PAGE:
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Candied fruit
Alternative namesglacé fruit
Main ingredientsFruit or peel, syrup
Candied fruit displayed at La Boqueria in Barcelona
Candied orange peel

Candied fruit, also known as glacé fruit, is whole fruit, smaller pieces of fruit, or pieces of peel, placed in heated sugar syrup, which absorbs the moisture from within the fruit and eventually preserves it. Depending on the size and type of fruit, this process of preservation can take from several days to several months.[1] This process allows the fruit to remain edible for up to a year.[2] It has existed since the 14th century.[1]

The continual process of drenching the fruit in syrup causes the fruit to become saturated with sugar, preventing the growth of spoilage microorganisms due to resulting osmotic pressure.[3]

Fruits which are commonly candied include cherries, pineapple, greengages, pears, peaches and melon, as well as ginger root.[4] The principal candied peels are orange and citron; these, together with candied lemon peel, are the usual ingredients of mixed chopped peel. Candied vegetables are also made, from vegetables such as pumpkin, turnip and carrot.[5]

Though recipes vary, the general principle is to boil, then steep fruit in increasingly stronger sugar solutions for a number of weeks, then dry off any remaining water.[6]


As well as being eaten as snacks, candied fruits such as cherries and candied peels are commonly used in fruitcakes or pancakes.[citation needed]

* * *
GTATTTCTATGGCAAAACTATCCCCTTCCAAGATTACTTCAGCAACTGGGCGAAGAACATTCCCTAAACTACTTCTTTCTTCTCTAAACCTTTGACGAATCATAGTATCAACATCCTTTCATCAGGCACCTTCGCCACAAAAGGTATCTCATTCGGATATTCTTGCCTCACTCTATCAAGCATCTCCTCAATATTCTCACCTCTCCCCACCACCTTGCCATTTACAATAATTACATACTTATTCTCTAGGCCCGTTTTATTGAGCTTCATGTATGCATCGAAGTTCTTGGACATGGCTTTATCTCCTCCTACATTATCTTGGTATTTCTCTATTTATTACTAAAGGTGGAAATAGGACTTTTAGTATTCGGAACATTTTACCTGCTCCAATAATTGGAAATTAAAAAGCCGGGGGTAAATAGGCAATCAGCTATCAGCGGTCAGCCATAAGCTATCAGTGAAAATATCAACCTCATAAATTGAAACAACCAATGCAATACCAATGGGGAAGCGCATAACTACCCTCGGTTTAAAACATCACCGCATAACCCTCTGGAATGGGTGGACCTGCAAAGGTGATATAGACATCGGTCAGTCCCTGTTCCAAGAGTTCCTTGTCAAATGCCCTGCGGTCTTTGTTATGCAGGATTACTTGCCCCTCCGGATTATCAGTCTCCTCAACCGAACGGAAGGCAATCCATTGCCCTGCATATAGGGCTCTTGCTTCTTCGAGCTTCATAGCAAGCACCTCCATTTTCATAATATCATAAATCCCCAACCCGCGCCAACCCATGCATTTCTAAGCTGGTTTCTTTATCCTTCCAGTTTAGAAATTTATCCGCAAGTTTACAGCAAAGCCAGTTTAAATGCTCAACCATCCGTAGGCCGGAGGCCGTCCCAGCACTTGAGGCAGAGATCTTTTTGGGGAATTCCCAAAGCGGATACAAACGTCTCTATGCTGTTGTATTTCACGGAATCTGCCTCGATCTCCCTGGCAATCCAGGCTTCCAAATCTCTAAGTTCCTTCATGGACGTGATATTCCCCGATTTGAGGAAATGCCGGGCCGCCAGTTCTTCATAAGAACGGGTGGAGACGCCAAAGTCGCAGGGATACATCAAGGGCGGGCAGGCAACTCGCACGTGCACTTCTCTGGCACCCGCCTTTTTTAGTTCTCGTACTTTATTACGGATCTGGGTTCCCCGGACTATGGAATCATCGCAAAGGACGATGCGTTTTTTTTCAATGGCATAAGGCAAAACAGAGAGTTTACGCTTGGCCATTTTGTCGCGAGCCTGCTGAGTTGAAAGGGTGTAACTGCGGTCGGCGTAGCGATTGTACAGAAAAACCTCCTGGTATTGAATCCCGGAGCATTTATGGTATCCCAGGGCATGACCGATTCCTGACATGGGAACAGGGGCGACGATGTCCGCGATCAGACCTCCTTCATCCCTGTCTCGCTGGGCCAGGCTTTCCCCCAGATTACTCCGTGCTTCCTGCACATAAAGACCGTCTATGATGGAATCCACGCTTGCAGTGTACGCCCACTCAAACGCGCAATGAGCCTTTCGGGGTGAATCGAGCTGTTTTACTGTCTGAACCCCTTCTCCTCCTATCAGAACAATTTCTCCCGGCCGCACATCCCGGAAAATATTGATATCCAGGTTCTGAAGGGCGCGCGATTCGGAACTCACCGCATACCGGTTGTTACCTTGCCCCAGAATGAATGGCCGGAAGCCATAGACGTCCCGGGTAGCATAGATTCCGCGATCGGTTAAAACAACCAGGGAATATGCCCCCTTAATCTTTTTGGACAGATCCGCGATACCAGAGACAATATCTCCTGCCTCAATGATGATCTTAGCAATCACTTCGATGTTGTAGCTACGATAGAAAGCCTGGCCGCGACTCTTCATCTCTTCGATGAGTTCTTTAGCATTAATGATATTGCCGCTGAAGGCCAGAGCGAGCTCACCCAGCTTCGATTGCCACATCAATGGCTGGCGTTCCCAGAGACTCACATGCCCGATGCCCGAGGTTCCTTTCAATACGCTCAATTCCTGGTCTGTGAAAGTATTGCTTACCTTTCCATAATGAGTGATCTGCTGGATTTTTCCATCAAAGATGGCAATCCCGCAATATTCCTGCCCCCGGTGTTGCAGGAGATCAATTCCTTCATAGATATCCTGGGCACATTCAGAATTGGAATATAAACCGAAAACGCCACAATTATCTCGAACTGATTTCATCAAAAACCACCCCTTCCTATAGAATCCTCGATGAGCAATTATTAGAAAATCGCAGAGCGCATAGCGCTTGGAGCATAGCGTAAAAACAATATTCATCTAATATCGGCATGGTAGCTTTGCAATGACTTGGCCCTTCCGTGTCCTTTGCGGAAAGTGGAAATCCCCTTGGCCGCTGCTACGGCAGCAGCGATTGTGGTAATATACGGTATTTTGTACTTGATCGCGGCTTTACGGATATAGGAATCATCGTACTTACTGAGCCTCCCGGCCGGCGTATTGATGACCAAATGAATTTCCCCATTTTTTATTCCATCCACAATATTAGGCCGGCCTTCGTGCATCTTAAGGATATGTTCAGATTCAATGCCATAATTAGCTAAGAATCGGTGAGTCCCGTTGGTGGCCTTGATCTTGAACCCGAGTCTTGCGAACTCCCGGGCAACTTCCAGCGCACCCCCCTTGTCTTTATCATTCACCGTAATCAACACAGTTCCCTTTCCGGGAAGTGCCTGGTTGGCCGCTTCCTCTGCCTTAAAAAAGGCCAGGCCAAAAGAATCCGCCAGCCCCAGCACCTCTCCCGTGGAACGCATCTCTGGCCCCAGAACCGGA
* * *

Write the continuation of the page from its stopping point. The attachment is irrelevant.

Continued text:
See also


  1. ^ a b "Food, Facts, and Trivia — Candied Fruit". Archived from the original on January 11, 2018. Retrieved November 22, 2007.
  2. ^ "LA Times - Proper Storage Keeps Candied Fruit Fresh". Los Angeles Times. April 6, 1989. Archived from the original on April 19, 2016. Retrieved April 4, 2016.
  3. ^ "Britannica Online Encyclopedia — Candied Fruit". Archived from the original on November 10, 2007. Retrieved November 23, 2007.
  4. ^ (from The Food Lover's Companion) — candied fruit; candied flowers, with candied cherries being popularly referred to as "glacé cherries". Archived on November 24, 2009.
  5. ^ "How to distinguish quality candied fruits". December 27, 2018. Archived from the original on December 28, 2022. Retrieved December 29, 2022.
  6. ^ Beckett-Young, Kathleen (December 24, 1989). "FARE OF THE COUNTRY; Candied Fruit of Provence: Sweet Tradition". The New York Times. Archived from the original on July 28, 2018. Retrieved April 28, 2010.